Energy transformations

In order to understand the cycle of life, the conservation of energy, even the balance of infinity and void and the beginning of realisation that infinity is void, I find looking deeper into the event of death and decay quite important.

In nature, biological, chemical, geological and spiritual forces are constantly at work, transforming energies (in matter both living and non-living). Whether we call something growth or decay is again a perception. 

In scientific terms, nutrients get recycled in nature, from dead matter to provide for growth of living matter. The bacteria, fungi and small invertebrates (snails, beetles, worms etc) are crucial in this cycle. Bacteria can feed only on exposed surfaces of organic matter. Hence, bacterial growth is slow until the invertebrates chew their food and fragment the matter into smaller bits. The fungi however can extend their hyphae to penetrate through matter. Also fungi have evolved over time and have an enzyme to break down lignin, a chemical complex in the plant body (wood). Thus fungi are more effective in decomposing plant matter. It can be said that bacteria are the primary decomposers for most animal matter while fungi are the primary decomposers for most plant matter.

Decomposition of plant material is usually odourless, and takes place in the presence of air (oxygen in particular).  When people make compost heaps in their garden, they are utilising the same process, which is concentrated and accelerated by piling the dead material together in a compost heap, where the heat that is generated speeds up the process of decay. 

If anaerobic conditions dominate the decomposition environment, microbial activity will be slow and thus decomposition will be slow. . 

In arid environments, bacteria and fungi dry out and are unable to take part in decomposition. 

In wet environments, anaerobic conditions will develop and decomposition can also be considerably slowed down. 

The optimal activity of the decomposing microorganisms happens in the Carbon to Nitrogen ratio (C:N) range of 20:1 to 30:1 and is also dependent on temperature.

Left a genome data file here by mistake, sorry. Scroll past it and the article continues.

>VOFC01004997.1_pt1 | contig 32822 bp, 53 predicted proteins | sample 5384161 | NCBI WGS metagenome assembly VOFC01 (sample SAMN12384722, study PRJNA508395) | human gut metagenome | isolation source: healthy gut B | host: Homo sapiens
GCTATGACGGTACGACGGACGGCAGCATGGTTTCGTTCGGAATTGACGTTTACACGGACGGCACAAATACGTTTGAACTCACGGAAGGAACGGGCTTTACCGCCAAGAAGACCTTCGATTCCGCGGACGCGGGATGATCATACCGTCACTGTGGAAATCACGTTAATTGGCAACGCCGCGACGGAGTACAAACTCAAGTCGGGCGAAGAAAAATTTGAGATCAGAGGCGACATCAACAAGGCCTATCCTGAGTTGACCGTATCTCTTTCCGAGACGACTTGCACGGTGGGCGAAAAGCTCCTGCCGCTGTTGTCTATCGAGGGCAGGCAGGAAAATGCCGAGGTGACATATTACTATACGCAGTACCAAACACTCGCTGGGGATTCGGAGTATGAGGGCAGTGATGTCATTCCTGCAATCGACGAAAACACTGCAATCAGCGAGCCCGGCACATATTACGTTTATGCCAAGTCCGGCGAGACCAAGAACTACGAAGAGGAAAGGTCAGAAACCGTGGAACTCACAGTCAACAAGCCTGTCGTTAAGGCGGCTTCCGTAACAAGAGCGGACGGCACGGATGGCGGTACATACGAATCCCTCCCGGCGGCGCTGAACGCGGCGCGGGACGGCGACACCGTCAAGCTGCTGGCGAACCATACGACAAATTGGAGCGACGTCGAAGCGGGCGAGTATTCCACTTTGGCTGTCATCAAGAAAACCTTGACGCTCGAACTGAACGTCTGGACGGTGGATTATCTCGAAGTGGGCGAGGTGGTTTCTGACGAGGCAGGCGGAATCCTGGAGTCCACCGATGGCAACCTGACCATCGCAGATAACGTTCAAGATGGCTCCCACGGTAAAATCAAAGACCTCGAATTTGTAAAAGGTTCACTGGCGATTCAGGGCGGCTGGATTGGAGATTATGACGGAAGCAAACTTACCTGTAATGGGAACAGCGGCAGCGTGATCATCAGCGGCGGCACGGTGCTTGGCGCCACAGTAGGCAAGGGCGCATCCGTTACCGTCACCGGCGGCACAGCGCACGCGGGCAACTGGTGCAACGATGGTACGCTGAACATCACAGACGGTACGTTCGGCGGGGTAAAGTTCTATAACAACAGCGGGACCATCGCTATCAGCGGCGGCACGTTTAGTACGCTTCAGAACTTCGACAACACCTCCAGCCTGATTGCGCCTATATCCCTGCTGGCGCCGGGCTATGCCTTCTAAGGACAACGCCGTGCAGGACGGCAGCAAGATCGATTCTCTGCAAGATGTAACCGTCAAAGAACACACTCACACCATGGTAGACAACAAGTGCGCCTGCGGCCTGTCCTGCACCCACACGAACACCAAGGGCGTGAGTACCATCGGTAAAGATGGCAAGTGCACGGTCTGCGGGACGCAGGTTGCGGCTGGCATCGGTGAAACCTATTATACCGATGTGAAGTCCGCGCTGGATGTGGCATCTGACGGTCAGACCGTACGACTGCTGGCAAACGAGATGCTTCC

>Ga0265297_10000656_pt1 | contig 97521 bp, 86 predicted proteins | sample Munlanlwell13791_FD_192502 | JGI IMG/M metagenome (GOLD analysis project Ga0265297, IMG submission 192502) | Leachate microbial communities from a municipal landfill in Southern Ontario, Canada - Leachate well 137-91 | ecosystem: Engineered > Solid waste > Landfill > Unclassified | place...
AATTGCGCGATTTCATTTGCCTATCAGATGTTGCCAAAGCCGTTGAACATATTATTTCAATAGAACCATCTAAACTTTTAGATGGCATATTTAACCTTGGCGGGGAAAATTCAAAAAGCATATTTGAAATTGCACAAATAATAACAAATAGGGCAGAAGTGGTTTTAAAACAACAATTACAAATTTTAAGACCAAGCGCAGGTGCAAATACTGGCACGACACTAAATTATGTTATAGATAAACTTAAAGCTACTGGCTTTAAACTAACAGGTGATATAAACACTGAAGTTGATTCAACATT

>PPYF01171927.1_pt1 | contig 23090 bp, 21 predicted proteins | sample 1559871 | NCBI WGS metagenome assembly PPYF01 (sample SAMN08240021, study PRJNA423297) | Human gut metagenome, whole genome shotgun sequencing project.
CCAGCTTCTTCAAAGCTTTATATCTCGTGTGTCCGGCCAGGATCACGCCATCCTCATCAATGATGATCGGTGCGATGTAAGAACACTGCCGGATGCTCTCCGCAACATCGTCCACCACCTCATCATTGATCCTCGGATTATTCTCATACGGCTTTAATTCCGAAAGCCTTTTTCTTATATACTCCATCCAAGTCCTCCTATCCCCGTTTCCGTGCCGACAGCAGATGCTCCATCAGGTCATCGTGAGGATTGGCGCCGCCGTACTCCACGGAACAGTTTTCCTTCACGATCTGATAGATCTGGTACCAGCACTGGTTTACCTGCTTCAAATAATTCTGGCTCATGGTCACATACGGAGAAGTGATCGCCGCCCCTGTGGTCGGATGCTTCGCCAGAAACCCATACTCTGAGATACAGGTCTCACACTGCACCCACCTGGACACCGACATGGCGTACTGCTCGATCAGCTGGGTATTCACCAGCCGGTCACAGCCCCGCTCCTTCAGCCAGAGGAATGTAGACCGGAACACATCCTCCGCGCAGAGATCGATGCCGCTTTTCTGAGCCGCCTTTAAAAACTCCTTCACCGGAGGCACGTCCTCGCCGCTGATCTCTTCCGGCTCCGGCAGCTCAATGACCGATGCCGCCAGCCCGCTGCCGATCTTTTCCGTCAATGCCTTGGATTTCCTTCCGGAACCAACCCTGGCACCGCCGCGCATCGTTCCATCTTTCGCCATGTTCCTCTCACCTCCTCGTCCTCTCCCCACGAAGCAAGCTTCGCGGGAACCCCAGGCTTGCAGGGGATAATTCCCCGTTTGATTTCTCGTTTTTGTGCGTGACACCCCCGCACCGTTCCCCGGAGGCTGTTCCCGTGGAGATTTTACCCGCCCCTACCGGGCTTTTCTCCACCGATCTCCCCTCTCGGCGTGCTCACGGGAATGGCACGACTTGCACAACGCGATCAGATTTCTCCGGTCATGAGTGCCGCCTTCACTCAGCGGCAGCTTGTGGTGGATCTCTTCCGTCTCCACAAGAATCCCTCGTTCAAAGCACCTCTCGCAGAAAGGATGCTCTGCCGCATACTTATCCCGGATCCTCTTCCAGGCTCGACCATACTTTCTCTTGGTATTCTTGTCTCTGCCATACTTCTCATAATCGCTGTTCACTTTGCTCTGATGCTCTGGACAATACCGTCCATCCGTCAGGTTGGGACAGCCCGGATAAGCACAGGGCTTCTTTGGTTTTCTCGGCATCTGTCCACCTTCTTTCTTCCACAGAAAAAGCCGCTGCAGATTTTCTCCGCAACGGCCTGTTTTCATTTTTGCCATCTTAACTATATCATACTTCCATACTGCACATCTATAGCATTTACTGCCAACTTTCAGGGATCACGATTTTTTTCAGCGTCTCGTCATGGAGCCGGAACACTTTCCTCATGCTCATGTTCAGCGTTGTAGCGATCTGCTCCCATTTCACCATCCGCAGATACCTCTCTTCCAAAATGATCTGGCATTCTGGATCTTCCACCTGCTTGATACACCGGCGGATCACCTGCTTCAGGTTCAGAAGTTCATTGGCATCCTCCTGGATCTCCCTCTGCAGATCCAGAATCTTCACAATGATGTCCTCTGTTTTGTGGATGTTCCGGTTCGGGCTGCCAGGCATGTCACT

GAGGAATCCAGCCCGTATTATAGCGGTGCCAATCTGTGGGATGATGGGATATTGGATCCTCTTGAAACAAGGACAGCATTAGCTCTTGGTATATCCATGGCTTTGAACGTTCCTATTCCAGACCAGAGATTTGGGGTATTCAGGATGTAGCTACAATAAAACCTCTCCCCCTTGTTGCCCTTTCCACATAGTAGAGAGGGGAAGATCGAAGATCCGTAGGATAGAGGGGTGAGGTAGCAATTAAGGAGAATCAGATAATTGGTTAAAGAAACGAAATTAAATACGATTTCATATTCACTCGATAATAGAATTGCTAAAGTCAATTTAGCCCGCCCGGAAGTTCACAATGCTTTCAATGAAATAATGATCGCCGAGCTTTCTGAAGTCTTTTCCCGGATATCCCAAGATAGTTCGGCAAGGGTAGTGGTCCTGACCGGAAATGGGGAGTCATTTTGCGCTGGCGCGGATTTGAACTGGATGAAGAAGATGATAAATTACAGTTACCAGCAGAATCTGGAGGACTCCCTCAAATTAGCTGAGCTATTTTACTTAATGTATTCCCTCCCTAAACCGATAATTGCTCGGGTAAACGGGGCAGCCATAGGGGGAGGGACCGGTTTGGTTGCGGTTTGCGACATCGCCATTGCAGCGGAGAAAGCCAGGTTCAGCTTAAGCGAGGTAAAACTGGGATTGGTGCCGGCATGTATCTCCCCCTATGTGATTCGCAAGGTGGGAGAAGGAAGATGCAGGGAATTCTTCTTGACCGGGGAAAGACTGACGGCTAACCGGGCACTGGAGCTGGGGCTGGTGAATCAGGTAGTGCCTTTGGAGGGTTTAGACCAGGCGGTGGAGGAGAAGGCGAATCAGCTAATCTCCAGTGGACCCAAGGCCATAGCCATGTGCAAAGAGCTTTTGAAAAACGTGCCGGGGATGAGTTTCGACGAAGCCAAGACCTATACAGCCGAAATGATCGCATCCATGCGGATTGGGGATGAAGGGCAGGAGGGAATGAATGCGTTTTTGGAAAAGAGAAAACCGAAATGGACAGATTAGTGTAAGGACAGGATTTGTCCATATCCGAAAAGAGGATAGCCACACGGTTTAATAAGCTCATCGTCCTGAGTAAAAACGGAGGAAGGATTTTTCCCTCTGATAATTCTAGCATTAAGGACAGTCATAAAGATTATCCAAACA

If the C:N is too high, the decomposition slows down and the microorganisms become nitrogen starved, eventually competing with the live plants for available nitrogen in the soil. If the C:N is too low, the microorganisms produce soluble nutrients in the form effective humus but very little stable humus which might help the weeds more than the crop. A good C:N ratio in turned into both effective and stable humus.  While decomposing, microorganisms transform the energy stored in the organic matter (in the form of starch) to carbon-dioxide (by respiration).  This process continues till most carbon has been oxidised. The remaining undecomposed carbon forms the stable humus.

Transformations and availability of oxygen and hydrogen are quite obvious (Oxygen through photosynthesis and respiration and hydrogen through water and carbohydrates/starch). Other important cycles are the carbon and nitrogen cycles.

Carbon Cycle

Plants make starch or carbohydrates from carbon in the air (from carbon dioxide). These starch provide energy to the plant for growth and reproduction. Animals also derive their energy from this starch by consuming plants- their leaves, roots or fruits and/or by eating other animals who feed on plants. Micro-organisms derive their energy by feeding on dead organic matter. The animals and microorganisms digest this starch and release carbon dioxide in the air from where it is available to plants for synthesis of their food.

Thought: If man learnt how to produce starch from co2, we d be forced to consume laboratory food. All that land used to produce food right now will be sacrificed in the name of development for modern industries, malls and high rise complexes.

Other sources of carbon in nature are of course the fossil fuels which release oxides of carbon on burning. Bacteria and fungi also release some carbon while decomposing dead matter.

Nitrogen Cycle

Plants and animals need nitrogen to synthesise proteins necessary for growth. Although nitrogen is abundant in atmosphere as nitrogen gas (N2), most plants cannot use it in that form and can only take it up in two solid forms: ammonium ion (NH4+ ) and the nitrate ion (NO3-). Most plants obtain the nitrogen they need as  nitrate. Ammonium is used less by plants for uptake because in large concentrations it is extremely toxic. Animals receive the required nitrogen they need for metabolism, growth by consuming living or dead organic matter containing molecules composed partially of nitrogen.
Bacteria fix atmospheric nitrogen to usable forms in the soil for the plants and also convert nitrogen from dead matter back to nitrogen gas.

It is difficult to say what is the beginning of the cycle and what is the end. Just as absurd as it would be say that decay comes after growth or growth happens because of decay. I feel the symbolisms of circles, cycles, beginnings and end are to keep the human mind busy. Nature doesnt work in cycles, it has patterns. These patterns are what can be called the nature of a being.

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